Changing Trends in Distribution Centers

A recent Supply Chain Consortium (Raleigh, N.C.) benchmarking and best practices survey of 100 top retail and related companies reveals some interesting facts about DC operations and configuration as well as best practices.

Early manufacturers and retailers would barely recognize today's complex, fluid distribution centers. Although they have the same basic functions of receiving and storing products and picking and shipping customer orders, DCs have evolved along with customer demands. The most successful ones continue to adapt to change and improve processes by focusing on best practices.

"Every DC should have a best practices program," says Brian Hudock, Tompkins Associates (Raleigh, N.C.) partner and author of the survey report. "It is the path to reducing errors, labor, and cycle time while increasing accuracy and service. A best practices program, if done right, never ends."

A few key findings from the DC benchmarking and best practices survey include:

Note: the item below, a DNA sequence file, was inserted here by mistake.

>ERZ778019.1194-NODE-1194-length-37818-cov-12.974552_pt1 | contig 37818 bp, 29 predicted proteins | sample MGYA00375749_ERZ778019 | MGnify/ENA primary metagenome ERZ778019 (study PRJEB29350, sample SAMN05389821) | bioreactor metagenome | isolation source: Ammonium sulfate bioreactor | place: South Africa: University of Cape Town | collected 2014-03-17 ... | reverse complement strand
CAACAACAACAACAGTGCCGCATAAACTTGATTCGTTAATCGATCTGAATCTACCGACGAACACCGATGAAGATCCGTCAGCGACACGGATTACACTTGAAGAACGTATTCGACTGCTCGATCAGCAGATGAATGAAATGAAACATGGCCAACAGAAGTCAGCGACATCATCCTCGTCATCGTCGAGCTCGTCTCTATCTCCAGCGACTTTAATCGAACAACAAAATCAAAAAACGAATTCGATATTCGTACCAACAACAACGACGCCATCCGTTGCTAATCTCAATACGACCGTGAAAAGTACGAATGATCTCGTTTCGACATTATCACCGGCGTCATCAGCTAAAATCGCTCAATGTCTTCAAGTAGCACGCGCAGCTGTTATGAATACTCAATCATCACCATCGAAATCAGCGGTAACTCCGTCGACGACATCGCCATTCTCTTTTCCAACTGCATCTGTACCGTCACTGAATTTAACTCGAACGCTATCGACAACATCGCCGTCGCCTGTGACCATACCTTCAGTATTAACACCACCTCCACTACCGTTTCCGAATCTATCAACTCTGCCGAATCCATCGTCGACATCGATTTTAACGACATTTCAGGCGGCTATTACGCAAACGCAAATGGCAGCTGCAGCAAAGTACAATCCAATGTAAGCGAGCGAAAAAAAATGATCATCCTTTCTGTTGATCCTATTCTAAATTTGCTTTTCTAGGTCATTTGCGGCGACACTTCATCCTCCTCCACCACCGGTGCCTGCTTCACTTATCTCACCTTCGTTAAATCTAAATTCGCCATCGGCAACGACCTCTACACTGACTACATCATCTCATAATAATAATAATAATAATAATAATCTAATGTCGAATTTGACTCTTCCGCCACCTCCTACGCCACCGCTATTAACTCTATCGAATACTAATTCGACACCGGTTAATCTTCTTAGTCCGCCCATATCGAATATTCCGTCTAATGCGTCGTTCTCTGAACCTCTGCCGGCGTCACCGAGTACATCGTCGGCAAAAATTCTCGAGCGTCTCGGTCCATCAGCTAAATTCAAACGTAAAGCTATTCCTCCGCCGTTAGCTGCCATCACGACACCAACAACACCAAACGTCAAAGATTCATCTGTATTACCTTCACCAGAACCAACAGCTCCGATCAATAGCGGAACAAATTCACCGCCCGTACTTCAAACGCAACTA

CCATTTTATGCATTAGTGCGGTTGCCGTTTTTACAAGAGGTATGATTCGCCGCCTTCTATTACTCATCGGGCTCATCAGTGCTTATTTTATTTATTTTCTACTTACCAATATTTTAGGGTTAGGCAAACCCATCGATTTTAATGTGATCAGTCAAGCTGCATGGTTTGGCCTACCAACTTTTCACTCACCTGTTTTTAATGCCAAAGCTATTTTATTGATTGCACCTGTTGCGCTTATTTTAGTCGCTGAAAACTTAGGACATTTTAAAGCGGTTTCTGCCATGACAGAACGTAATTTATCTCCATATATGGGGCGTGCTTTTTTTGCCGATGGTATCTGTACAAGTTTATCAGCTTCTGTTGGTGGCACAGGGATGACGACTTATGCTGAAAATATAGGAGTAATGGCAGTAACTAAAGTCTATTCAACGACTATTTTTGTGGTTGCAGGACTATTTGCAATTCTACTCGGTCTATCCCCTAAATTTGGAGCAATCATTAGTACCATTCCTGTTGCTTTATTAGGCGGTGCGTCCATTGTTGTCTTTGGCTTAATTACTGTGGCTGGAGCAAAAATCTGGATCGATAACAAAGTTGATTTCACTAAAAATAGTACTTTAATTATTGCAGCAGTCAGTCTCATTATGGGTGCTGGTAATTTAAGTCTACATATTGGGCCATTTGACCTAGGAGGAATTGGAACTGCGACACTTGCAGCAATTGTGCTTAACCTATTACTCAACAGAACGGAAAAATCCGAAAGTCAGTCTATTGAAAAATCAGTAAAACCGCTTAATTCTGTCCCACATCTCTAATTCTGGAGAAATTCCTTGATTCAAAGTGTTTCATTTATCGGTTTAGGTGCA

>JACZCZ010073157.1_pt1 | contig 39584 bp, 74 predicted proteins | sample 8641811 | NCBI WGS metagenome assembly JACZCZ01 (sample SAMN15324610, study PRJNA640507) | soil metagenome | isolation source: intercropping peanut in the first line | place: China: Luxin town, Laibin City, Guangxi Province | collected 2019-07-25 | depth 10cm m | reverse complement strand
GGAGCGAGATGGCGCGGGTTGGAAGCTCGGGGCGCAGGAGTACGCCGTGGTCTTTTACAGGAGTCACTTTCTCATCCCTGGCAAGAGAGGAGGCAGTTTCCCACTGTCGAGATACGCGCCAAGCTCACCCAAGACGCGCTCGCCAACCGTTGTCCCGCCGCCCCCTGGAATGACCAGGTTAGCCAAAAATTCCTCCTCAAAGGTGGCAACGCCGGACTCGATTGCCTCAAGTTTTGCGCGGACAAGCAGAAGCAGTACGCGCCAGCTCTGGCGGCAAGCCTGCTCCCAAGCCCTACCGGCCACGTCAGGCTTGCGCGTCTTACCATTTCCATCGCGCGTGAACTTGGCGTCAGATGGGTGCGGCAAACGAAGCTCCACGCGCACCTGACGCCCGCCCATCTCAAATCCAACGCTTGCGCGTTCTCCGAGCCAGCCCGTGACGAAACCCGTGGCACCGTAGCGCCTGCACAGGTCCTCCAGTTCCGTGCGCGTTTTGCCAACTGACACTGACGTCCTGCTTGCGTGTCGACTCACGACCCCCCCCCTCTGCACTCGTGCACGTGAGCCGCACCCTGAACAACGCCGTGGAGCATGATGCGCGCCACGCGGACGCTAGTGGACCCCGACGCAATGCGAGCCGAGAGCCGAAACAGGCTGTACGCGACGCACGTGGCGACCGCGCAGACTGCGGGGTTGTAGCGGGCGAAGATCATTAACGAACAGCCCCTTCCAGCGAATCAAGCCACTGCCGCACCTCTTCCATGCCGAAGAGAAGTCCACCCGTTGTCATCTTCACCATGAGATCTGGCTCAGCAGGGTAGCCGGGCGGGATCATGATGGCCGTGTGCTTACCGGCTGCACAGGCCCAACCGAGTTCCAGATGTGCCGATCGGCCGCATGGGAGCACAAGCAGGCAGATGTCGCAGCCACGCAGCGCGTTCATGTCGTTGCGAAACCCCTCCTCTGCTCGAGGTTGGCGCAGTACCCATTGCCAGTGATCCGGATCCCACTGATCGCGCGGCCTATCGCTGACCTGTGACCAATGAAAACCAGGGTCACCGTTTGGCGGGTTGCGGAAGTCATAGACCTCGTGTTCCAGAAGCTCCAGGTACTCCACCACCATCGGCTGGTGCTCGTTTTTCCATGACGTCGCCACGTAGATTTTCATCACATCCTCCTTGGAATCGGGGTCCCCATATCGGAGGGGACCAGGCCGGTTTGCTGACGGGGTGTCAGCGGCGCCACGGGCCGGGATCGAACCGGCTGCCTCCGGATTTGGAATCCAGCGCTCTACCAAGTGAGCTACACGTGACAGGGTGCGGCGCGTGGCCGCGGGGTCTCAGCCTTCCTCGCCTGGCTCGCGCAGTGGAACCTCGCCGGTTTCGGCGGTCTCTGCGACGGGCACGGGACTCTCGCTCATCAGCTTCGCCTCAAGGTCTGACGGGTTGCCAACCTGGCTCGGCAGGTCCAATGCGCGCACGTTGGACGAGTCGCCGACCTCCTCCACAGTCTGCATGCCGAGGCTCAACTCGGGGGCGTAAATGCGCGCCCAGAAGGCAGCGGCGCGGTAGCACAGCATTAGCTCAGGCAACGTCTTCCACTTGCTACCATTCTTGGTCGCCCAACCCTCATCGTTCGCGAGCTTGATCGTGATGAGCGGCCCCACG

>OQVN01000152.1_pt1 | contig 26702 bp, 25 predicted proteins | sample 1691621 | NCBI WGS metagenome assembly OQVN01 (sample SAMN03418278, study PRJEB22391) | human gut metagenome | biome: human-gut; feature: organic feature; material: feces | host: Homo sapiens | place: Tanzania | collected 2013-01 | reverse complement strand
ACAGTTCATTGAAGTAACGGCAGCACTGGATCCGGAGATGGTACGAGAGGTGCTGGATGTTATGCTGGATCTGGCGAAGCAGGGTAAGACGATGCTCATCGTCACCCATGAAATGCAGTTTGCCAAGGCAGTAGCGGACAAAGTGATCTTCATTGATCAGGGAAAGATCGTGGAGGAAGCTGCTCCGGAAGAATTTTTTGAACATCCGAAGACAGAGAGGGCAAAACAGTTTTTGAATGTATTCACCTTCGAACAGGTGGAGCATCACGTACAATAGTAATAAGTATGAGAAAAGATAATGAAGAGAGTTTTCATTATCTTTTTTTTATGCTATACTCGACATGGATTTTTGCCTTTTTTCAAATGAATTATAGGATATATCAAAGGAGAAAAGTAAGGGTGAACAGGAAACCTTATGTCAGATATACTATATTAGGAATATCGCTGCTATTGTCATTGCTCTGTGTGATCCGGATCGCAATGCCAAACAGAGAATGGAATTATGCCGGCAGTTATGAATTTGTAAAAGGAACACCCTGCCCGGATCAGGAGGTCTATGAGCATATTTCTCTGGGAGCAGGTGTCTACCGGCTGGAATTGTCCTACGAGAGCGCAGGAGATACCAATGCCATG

• 63% of all product storage is still done with floor bulk and single-deep pallet rack;
  • 43% of retail operations have moved to highly automated operations, while only 14% remain highly manual;
  • There has been a 28% increase in imports over the last 3 years;
  • 46% of cross dock labeling is done by suppliers;
  • A warehouse management system makes the put-away storage location selection for 60% of all operations;
  • 55% of inbound orders are planned against advanced shipping notices;
  • Value-added services now account for 17% of total facility space utilization;
  • 60% of all operations have a sorter to support either picking or shipping.

Overall, the consortium survey found that customer demand, technology leaps, product mix, transportation costs and even management styles drive changes in distribution centers.

With more than 100 participating retail and retail supplier companies, the Supply Chain Consortium sponsors a comprehensive repository of 9,000-plus benchmarks complemented by search capabilities, online analysis tools, topic forums and peer networking for supply chain executives and practitioners.

The consortium is led by the needs of its membership and an advisory board that includes supply chain executives from Best Buy, Campbell Soup, Hallmark, J.C. Penney, Molson Coors, Polo Ralph Lauren, Rite Aid, Target, The Coca-Cola Co., and Whirlpool.

Source: Tompkins Associates Inc.

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